'Smart' Transit Option Unveiled in Cobb
An airport-style people mover system linking the Town Center area to Dunwoody was detailed for East Cobb residents Thursday night.
It's the suburban light rail opponent's dream alternative.
A fast rail-like transit system would link high-traffic areas in Cobb's Northwest Corridor with Sandy Springs and Dunwoody.
It would be built at a fraction of the cost and in far less time than the estimated completion of transit projects listed on next summer's Atlanta regional TSPLOST referendum.
It is being billed as far more energy efficient than standard heavy and light rail.
And it would be funded entirely with private sources.
Does it sound too good to be true?
The man proposing the "Maglev" option -- short for magnetic levitation, the technological backbone for transit lines elevated above thoroughfares -- doesn't think so.
Tony Morris, the president and CEO of Marietta-based American Maglev Technology, unveiled his proposal to a group of around 100 citizens attending Cobb commissioner Bob Ott's town hall meeting Thursday at the East Cobb Library.
The 21.5-mile Maglev system, which would include "Big Chicken" and Delk Road stops in the East Cobb area as well service to the Town Center, Kennesaw State University and Cumberland/Galleria areas, would cost $500 million and would be finished by 2015.
Compare that to the more than $800 million in federal funding that was initially earmarked on the TSPLOST draft list for a light rail station connecting Cumberland to the Arts Center MARTA station.
Opposition in Cobb resulted in that proposal being substituted for an "enhanced premium transit service" between Acworth/Kennesaw and the Arts Center station. But that project, if approved by voters, would still cost $695 million, with construction estimated between 2020 and 2022.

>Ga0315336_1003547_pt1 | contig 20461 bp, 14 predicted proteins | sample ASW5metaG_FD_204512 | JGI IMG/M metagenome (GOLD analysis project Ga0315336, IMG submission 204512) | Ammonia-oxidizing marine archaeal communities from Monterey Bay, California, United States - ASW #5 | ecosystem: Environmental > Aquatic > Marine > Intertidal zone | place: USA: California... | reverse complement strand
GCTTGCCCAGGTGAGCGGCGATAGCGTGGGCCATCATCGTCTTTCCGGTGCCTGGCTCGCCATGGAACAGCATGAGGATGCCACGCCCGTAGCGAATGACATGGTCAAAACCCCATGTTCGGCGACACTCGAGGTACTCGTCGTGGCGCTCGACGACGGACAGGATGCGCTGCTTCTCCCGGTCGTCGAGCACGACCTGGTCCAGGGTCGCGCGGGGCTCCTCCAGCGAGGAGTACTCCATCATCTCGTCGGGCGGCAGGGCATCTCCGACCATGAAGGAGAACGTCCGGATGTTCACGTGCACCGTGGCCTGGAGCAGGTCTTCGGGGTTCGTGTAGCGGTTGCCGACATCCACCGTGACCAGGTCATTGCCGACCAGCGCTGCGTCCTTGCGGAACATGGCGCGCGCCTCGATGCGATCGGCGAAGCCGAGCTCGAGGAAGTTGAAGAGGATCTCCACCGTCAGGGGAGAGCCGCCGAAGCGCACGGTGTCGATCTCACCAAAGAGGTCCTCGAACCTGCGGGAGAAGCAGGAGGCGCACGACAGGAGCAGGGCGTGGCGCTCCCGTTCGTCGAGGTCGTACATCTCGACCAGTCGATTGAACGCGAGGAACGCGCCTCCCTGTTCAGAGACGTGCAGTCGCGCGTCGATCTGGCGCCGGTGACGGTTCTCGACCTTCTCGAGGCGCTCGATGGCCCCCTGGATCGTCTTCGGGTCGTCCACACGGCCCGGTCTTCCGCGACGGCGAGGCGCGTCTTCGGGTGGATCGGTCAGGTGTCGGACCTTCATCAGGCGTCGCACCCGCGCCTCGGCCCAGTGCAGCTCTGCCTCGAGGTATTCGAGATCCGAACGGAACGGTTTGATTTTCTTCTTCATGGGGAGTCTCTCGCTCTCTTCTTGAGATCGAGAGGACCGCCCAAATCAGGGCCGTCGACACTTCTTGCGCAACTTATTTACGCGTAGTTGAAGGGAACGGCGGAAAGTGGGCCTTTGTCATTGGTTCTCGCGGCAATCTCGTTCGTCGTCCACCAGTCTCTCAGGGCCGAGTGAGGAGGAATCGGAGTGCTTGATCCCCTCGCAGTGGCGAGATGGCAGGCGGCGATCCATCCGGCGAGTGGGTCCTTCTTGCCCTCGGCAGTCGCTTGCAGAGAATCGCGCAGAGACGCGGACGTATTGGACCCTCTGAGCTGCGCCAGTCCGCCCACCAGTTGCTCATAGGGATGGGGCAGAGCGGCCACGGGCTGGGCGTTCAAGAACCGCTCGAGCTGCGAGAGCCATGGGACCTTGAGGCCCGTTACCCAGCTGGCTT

Like people movers at airports (also think Walt Disney World's Tomorrowland transit system), the Maglev line would be driverless. The route stretch entirely beside Interstates 75 and 285.
"It's a smart vehicle on a stupid track," Morris quipped.
He esimated that the system, when fully built out, could serve 60,000 riders a day, and would need 34,000 trips a day to break even. Each one-way trip would cost $4 per rider.
Free parking would be available at each of the nine stops, with lots to be built privately by AMT and its partners.
The catch? If revenues fall short of estimates, Morris said communities served by the system would be asked to help make up the difference.
Another catch? The Maglev proposal doesn't solve the problem of Atlanta-bound Cobb commuters; the only way to connect to MARTA on the Maglev line would be to ride all the way out to the Dunwoody stop.
Yet Ott, a vocal critic of the light rail plan who recently took a ride on the Maglev at the AMT's test track in Powder Springs, said the proposal is merely that: A chance to explore alternatives to more expensive publicly-funded transit.
"I just wanted to let everyone else see it," Ott said.
Morris said he plans to conduct more forums in 2012 and soon will meet with officials from the Cumberland Community Improvement District as he begins to gain more public feedback.
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